Friday, June 08, 2012

Oil makes North Dakota boom, but at some cost to the environment

ProPublica, an independent investigative news operation, reports that oil companies in North Dakota have documented "more than 1,000 accidental releases of oil, drilling wastewater or other fluids in 2011, about as many as in the previous two years combined." (Photo by Karen Bleier)

Nicholas Kusnetz writes, "Many more illicit releases went unreported, state regulators acknowledge, when companies dumped truckloads of toxic fluid along the road or drained waste pits illegally. State officials say most of the releases are small. But in several cases, spills turned out to be far larger than initially thought, totaling millions of gallons. Releases of brine, which is often laced with carcinogenic chemicals and heavy metals, have wiped out aquatic life in streams and wetlands and sterilized farmland. The effects on land can last for years, or even decades. Compounding such problems, state regulators have often been unable — or unwilling — to compel energy companies to clean up their mess."

Under North Dakota regulations, Kusnetz notes, the agencies that oversee drilling and water safety "can sanction companies that dump or spill waste, but they seldom do: They have issued fewer than 50 disciplinary actions for all types of drilling violations, including spills, over the past three years." Mark Bohrer, who oversees spill reports for the state Department of Mineral Resources, which regulates drilling, told Kusnetz that the number of spills is "acceptable given the pace of drilling and that he sees little risk of long-term damage." Oil companies are drilling upwards of 200 wells each month in northwestern North Dakota, an area roughly twice the size of New Jersey, and the state now ranks second in production. The work has reinvigorated North Dakota's economy; unemployment sits at 3 percent, reversing a population decline that began in the mid-1980s, when the last oil boom went bust.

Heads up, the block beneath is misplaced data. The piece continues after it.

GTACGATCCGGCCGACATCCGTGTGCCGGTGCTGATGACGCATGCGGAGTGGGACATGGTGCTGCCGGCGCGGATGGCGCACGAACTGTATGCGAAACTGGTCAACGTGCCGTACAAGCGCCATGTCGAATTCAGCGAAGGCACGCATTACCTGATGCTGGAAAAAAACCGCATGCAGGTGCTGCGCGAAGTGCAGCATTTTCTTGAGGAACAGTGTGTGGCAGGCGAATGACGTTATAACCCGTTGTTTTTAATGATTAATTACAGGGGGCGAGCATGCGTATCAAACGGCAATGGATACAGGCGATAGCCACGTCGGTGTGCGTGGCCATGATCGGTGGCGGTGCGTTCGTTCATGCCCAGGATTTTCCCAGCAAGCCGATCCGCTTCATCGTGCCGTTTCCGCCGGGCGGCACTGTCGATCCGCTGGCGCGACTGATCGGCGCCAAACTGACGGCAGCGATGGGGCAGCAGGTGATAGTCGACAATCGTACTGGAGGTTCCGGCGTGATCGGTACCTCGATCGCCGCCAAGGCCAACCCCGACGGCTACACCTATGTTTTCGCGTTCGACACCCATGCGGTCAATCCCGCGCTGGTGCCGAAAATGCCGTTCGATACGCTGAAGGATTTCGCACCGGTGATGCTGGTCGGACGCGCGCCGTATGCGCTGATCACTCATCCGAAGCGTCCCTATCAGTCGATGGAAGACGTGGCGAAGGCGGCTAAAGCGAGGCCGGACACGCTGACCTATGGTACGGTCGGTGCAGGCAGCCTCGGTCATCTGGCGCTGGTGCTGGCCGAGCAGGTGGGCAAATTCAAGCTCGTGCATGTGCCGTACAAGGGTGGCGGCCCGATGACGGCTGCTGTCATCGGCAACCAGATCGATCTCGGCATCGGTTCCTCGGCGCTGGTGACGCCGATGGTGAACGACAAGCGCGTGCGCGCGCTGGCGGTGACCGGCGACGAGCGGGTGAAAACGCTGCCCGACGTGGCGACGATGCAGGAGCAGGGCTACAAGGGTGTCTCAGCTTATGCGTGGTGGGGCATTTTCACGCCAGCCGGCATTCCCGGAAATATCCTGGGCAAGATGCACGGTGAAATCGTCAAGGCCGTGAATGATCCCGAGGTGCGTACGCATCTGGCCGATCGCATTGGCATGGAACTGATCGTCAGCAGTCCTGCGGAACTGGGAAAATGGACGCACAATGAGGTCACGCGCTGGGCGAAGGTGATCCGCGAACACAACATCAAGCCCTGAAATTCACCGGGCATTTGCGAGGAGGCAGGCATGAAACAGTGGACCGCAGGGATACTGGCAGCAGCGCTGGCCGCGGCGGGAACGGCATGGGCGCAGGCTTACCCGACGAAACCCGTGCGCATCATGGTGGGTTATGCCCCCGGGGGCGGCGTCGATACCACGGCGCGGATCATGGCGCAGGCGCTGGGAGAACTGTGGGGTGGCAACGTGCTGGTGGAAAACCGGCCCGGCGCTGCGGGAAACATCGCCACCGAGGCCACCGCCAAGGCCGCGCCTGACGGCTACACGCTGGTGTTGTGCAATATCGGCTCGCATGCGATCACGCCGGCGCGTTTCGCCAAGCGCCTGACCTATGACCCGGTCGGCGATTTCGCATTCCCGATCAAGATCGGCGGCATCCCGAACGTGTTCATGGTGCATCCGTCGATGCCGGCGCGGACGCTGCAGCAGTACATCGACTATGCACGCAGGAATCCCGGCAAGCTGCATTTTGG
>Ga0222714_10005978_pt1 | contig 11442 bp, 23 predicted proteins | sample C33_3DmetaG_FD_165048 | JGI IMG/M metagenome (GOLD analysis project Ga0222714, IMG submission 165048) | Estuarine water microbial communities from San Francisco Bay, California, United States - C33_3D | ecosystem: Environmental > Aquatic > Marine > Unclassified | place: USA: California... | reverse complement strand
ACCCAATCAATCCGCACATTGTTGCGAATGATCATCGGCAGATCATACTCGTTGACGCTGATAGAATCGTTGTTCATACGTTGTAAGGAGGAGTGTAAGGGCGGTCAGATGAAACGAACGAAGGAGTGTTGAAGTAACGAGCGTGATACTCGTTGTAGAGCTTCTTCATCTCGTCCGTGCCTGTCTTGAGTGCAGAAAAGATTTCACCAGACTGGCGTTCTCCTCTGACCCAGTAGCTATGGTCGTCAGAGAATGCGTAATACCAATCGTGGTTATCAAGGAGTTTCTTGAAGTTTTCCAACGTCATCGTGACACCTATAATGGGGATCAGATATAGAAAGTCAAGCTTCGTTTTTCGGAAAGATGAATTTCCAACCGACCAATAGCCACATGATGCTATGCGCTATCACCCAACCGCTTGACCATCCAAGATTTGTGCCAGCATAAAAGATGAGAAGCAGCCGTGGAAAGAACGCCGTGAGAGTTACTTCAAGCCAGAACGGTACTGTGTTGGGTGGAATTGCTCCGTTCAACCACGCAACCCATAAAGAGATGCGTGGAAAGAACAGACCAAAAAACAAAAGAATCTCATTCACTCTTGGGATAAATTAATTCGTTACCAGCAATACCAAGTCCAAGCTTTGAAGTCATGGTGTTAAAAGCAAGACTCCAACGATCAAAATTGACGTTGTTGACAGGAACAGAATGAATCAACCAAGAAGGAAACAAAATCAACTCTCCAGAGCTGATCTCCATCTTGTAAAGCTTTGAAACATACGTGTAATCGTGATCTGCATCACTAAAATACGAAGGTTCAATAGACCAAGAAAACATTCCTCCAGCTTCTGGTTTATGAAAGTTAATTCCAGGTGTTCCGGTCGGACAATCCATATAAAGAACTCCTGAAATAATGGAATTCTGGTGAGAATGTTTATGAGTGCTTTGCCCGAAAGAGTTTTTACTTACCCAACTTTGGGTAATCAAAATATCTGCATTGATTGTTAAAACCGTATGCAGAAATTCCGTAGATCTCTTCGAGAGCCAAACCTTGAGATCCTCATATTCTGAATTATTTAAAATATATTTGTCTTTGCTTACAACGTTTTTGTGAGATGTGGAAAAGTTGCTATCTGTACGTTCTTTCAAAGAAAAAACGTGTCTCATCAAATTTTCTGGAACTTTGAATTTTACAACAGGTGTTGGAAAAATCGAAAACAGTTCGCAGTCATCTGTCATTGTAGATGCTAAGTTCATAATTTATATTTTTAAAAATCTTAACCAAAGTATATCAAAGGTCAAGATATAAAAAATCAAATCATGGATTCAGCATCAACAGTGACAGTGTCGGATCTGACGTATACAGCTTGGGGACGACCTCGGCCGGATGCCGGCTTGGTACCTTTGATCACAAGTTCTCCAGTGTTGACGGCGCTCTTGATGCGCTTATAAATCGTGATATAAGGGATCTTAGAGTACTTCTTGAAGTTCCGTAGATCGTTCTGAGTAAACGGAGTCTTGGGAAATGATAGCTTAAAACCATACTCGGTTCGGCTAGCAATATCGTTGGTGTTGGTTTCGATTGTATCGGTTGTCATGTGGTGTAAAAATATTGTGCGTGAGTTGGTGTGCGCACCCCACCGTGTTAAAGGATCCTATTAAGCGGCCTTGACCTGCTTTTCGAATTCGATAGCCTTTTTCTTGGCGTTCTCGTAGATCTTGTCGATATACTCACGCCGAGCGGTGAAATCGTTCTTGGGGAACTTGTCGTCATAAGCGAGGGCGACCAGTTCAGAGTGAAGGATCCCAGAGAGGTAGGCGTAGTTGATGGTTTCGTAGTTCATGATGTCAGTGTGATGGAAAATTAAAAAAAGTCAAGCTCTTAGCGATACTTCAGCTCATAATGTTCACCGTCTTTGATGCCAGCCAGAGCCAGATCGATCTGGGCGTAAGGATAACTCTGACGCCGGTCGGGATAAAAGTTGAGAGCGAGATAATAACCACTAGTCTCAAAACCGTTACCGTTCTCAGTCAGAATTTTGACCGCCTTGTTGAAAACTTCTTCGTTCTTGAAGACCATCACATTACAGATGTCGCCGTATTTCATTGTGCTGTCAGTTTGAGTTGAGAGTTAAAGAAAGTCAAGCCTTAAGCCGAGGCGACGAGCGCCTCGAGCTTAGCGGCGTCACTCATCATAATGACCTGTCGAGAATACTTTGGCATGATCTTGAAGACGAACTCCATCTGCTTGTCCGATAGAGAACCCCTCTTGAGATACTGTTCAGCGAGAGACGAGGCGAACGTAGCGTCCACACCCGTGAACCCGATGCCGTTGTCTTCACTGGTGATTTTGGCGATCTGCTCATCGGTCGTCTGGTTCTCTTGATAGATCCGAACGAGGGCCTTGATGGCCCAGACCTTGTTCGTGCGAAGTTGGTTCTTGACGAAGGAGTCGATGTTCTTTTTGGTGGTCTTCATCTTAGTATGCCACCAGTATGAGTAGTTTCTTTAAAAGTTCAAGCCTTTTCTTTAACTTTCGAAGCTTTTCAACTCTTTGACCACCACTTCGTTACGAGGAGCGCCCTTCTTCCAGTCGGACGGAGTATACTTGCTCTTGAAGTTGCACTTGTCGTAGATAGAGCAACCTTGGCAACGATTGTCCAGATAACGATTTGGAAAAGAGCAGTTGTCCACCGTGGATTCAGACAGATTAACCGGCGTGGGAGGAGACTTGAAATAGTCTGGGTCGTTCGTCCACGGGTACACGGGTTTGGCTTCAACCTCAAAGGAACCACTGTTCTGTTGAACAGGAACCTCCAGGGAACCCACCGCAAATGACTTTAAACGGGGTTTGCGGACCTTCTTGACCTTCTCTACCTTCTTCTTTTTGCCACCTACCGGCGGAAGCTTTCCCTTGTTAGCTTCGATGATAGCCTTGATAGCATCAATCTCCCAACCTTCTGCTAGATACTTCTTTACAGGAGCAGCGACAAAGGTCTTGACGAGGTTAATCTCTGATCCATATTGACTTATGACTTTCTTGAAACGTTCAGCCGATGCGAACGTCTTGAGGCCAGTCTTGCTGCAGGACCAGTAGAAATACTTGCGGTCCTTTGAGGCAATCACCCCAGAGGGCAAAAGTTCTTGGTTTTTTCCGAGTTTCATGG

But there's always a downside. Micah Reuber, former environmental-contaminant specialist in North Dakota for the U.S. Fish and Wildlife Service, said he quit after growing increasingly frustrated with inadequate resources; responding to oil field spills was supposed to be a small part of his job, but it came to consume all of his time. He said no agency, federal or state, has the money or staff to study the effects of drilling-waste releases in North Dakota. Kris Roberts, who responds to spills for the Health Department, said that the state does not have the manpower to prevent or respond to illegal dumping. North Dakota's legislature has passed a few regulations this year, including a rule that bars storing wastewater in open pits. Still, writes Kusnetz, "advocates for landowners say they have seen little will, at either the state or federal level, to impose limits that could slow the pace of drilling." (Read more)

1 comment:

Tom Pickens said...

Ive seen mishaps in Texas where the disposal water spilled across the land. What was left looked like a dried up sea with dry salt everywhere. Huge care must be taken when doing these projects, however I have seen rigs in the middle of crops with no damage at all.